Naked and Afraid

Denise Darby
4 min readMay 30, 2021

A journey from misunderstanding to freedom.

Photo taken by Løtuz, my son

When professor Carl Wooton was asked, “Why do you write?” he responded, “The act of writing a story can give shape to more or less formless memories and lead to discoveries of things I didn’t know I knew…. A poem can give shape to the coming together of a small experience and precise emotion.”

Seems incredibly poetic for someone who knocked me right out of my wanna-be poetic self when I was a freshman in college. Let me explain.

“I often feel you are struggling with something to say,” he wrote in my journal, an assignment he gave to all his freshman English 101 classes. He was a writer, a good one, and I was attempting to reveal a part of me that I had kept hidden.

When doing the assignment, I ached to allow myself the freedom of expression, but I was at DEFCON 1 when it came to sharing my writing. I only gave bits and pieces, leaving hints that there was something deeper in me.

When he left that note in my journal I was caught. The stun of his words stayed in my throat. I was laid bare.

I decided to take a risk and show him a poem I had entered into a poetry contest advertised in a magazine.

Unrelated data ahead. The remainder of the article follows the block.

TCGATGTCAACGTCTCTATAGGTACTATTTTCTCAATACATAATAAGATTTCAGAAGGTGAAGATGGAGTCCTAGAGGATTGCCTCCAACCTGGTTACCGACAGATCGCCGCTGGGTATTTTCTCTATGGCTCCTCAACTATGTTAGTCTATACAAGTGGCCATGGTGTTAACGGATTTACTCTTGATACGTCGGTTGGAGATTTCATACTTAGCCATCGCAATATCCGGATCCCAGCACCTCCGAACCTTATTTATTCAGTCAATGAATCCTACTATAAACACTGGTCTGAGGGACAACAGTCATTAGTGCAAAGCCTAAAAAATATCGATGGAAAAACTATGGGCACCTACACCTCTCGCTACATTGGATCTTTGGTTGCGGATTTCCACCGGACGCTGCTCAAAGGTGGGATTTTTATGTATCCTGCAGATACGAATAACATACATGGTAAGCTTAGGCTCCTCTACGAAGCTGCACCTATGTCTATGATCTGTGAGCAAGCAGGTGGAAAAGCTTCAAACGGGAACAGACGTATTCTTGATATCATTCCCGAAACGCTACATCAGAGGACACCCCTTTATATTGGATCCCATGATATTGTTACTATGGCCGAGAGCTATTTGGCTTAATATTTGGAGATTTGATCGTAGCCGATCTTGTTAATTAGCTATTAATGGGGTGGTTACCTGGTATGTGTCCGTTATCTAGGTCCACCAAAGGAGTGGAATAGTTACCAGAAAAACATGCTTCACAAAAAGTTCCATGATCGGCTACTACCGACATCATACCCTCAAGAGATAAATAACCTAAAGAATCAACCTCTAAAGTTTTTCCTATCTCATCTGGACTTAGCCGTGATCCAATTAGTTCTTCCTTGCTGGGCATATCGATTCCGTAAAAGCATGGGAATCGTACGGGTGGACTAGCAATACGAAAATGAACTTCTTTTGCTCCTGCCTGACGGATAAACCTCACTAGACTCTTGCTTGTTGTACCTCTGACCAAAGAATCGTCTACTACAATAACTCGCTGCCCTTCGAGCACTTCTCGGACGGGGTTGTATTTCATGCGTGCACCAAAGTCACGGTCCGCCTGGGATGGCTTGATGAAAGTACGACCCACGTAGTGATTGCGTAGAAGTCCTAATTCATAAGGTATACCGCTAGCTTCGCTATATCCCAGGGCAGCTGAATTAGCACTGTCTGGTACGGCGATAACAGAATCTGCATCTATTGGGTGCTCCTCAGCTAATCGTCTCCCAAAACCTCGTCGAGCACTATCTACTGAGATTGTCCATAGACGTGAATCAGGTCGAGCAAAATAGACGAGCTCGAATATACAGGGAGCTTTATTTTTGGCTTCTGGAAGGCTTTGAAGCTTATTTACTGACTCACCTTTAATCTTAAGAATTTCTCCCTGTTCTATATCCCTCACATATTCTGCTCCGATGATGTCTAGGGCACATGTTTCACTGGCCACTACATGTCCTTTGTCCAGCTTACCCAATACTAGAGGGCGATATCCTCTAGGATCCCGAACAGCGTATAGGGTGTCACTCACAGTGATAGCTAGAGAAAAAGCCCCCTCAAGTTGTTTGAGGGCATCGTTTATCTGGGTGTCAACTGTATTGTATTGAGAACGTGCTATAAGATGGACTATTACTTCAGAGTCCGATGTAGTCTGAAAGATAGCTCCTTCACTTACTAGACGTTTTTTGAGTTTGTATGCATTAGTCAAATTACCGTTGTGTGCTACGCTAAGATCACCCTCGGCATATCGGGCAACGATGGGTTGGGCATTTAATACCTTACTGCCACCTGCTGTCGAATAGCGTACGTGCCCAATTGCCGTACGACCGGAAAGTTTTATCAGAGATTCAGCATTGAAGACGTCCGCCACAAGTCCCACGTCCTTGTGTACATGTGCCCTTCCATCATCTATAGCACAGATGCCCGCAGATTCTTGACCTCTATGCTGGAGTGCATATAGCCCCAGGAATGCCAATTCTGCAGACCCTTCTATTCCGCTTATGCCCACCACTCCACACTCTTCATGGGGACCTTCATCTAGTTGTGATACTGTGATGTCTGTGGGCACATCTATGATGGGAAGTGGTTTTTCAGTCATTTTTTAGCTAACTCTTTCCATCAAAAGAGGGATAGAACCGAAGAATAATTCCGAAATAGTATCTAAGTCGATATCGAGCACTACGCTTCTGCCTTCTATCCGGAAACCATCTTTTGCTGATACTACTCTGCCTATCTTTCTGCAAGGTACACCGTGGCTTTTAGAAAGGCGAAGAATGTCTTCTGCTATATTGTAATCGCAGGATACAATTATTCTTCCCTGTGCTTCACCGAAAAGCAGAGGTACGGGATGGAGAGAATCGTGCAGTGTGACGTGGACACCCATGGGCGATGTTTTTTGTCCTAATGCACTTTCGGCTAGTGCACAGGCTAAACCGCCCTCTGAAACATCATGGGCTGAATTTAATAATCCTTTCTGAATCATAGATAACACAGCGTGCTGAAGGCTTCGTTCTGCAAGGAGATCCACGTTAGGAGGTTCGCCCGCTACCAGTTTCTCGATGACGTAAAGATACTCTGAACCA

I remember the moment as though it were yesterday. I knocked and entered the slightly open door. He sat in a dark office, sideways to his desk as though he were in deep thought. He never looked at me.

“Can I help you?”

I removed the blue book bag from my left shoulder, placing it between my feet, and pulled out my poem saying, “I entered a poetry contest and…”

Before I could finish the sentence, “Let me guess and now they want you to buy the book?”


That was it! That was all I could say before turning to leave, poem in hand, bag once again over my left shoulder. I never shared. I didn’t ask for the opinion I was so desperately seeking. I just left.

I was struggling with something to say. I continued to struggle with something to say. I didn’t receive the encouragement that a young struggling freshman needs to crack the hardness of a stoic upbringing.

I had been writing for as long as I could remember. My writing mainly consisted…

Denise Darby

Mom of two. Poet. Life partner of 28 years. Lover of butterflies and all things alive. Seeker of the truth within and between us.